isn't "near = à cote de"? Seems vers = towards as in going towards something, rather than being in close proximity to it.
If Sitesurf or someone can confirm this tho, would be nice.
Yes you are right. Say for example you were going to say "she is going... ... the horse" you could use the following:
à près de = close to
à côté de = near to
vers = to (as in towards)
I said the same thing. If not, I'm wondering how would a French speaker say, "You go near the horse"?
Vous allez près du cheval is you go near the horse. Près de means near. À côte de (and à côté de) means next to, or beside, respectfully.
going towards is to go to somewhere or something, going near is to go close to something or close to something and next time if you are not sure about something you can always hover over the words so good luck :)
The problem some people have had is that the dictionary hint does provide "near" as an option, due to its usage for things like "J'habite vers Paris," which would translate as "I live near Paris."
No because near to the horse is près du cheval. Près de meaning near. Vers is used in a going to or towards something context.
In english, why both toward and towards were accepted? What is the difference anyway?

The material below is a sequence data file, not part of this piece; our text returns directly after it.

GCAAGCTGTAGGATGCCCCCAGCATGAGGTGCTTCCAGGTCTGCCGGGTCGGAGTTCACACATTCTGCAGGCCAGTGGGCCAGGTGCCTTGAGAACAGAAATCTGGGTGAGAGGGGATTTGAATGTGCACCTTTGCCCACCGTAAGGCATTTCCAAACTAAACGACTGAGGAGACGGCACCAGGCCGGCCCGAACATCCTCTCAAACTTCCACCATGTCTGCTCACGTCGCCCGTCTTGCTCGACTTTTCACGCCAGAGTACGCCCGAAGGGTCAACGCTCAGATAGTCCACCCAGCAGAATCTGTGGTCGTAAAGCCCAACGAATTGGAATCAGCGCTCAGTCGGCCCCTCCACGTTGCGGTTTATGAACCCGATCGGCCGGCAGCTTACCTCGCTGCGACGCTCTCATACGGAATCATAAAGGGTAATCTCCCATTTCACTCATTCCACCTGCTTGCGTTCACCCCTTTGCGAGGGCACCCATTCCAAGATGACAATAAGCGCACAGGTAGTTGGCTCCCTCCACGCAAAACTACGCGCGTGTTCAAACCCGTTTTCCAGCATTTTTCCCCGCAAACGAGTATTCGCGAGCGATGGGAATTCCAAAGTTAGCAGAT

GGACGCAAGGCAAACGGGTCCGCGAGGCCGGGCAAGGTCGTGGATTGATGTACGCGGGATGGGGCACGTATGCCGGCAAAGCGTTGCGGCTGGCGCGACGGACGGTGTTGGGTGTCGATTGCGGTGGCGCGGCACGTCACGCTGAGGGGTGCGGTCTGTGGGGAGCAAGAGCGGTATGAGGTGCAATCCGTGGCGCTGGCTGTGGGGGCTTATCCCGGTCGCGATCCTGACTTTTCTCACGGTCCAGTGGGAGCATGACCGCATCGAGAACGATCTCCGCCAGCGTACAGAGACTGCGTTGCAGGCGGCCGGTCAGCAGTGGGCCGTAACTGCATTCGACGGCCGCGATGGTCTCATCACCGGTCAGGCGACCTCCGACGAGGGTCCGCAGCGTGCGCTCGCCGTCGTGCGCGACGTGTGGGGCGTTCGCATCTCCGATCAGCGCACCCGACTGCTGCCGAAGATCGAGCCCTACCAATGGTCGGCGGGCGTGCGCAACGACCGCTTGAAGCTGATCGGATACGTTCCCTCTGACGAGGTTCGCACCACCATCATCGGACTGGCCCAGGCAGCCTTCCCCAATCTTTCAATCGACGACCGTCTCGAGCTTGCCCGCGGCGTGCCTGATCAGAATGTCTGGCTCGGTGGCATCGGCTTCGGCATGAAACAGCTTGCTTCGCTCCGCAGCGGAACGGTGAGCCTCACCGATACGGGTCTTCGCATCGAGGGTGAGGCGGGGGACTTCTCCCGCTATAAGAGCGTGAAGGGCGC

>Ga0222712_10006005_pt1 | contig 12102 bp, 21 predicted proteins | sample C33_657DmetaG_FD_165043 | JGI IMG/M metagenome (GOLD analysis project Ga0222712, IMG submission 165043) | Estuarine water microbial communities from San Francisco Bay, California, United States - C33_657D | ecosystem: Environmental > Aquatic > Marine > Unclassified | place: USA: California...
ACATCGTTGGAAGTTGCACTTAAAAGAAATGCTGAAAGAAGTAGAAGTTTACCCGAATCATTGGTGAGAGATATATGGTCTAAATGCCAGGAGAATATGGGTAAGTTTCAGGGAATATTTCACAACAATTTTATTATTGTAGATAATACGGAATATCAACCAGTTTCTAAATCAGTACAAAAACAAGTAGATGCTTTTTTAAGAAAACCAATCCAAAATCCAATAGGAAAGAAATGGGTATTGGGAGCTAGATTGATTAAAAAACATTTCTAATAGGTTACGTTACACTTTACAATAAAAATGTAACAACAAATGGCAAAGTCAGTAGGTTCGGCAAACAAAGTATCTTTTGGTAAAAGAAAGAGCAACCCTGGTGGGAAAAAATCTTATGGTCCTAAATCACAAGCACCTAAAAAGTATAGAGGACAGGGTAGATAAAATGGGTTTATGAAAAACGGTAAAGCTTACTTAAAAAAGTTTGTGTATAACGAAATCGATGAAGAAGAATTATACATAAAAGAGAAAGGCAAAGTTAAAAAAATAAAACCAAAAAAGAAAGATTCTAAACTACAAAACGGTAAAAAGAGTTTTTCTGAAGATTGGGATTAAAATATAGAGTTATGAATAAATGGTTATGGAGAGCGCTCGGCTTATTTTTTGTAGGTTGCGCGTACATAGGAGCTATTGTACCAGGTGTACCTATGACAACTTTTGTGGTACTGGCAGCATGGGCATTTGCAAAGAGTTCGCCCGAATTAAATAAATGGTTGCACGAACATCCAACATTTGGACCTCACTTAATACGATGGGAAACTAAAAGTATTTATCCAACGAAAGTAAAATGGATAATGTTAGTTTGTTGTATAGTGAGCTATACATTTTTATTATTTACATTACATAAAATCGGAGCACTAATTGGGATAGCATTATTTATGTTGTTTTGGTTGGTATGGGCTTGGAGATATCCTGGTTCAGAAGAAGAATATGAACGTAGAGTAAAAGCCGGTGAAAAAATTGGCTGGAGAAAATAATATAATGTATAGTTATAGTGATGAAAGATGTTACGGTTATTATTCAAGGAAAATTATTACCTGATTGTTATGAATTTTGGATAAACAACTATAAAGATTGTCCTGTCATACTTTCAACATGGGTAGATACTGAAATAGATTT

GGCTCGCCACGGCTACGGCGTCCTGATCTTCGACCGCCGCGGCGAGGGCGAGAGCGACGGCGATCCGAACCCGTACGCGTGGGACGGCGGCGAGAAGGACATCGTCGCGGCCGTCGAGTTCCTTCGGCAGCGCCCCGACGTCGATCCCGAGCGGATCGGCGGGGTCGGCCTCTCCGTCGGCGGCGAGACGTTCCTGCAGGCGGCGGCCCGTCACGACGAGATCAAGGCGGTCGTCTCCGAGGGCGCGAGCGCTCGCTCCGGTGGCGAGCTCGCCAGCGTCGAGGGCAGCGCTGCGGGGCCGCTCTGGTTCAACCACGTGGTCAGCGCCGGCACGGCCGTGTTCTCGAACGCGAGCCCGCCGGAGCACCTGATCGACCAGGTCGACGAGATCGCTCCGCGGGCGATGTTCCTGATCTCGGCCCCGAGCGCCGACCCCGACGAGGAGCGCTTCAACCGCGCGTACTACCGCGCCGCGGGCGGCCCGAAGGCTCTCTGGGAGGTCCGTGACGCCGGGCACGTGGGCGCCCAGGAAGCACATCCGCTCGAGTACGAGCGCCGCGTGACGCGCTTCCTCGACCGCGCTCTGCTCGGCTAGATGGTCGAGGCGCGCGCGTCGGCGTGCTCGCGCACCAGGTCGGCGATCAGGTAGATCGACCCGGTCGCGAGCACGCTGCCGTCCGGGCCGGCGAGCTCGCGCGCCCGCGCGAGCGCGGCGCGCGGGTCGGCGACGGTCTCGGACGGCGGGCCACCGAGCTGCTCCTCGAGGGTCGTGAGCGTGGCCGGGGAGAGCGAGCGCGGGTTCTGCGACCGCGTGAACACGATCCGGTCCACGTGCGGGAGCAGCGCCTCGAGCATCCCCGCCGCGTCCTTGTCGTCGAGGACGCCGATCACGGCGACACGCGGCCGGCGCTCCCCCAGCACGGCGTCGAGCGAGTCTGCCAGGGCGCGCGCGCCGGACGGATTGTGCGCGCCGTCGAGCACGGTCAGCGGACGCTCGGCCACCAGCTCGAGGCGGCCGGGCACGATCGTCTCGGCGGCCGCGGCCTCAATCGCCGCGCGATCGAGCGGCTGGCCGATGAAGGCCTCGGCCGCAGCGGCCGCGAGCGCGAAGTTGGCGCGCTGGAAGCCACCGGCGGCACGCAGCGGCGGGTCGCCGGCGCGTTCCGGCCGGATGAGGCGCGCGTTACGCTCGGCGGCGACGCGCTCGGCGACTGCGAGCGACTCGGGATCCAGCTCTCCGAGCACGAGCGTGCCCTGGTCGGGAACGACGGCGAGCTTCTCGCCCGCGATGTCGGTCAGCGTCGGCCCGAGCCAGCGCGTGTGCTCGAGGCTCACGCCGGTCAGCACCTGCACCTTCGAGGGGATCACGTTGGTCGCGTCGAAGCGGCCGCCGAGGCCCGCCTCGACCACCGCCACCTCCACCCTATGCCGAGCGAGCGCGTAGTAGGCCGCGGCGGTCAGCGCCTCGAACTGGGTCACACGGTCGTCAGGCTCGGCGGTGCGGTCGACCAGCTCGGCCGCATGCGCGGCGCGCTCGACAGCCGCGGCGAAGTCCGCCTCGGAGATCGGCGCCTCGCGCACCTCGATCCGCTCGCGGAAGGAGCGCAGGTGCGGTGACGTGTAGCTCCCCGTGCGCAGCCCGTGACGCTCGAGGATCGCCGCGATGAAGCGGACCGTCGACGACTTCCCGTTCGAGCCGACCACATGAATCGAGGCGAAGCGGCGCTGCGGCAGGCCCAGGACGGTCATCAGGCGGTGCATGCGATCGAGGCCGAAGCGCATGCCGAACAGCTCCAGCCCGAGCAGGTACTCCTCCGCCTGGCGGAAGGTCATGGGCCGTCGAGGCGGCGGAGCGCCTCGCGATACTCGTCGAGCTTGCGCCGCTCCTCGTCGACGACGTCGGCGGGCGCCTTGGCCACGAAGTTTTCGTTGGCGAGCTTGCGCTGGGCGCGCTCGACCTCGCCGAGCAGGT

Wiktionary says: " Although some have tried to discern a semantic distinction between the words toward and towards, the difference is merely dialectal. Toward is more common in American English and towards is the predominant form in British English. "
'Towards' and 'to' have semantic differences - the first just means you're going in a general direction, while the latter means you're going directly there.
if vers is a synonym for "near", how come it is wrong to translate this as "you go near the horse"?
If it were rearranged to Allez-Vous vers le cheval, would that be a command? Or is it already a command?
Vous allez is second person plural, right? So y'all should be accepted here, IMHO
you are walking towards the horse... was marked wrong with the comment... you used the wrong word... underlined was " towards".. so .. how can I write "towards" differently to have it accepted?
Duolingo may have made a mistake with the comment. On another translation, I made a mistake and Duolingo marked it as incorrect, but their comment didn't have anything to do with my error, just as in this case. I think your mistake was actually in the verb you used, not "towards." Aller means "to go," so to translate it as "to walk" would not be absolutely correct.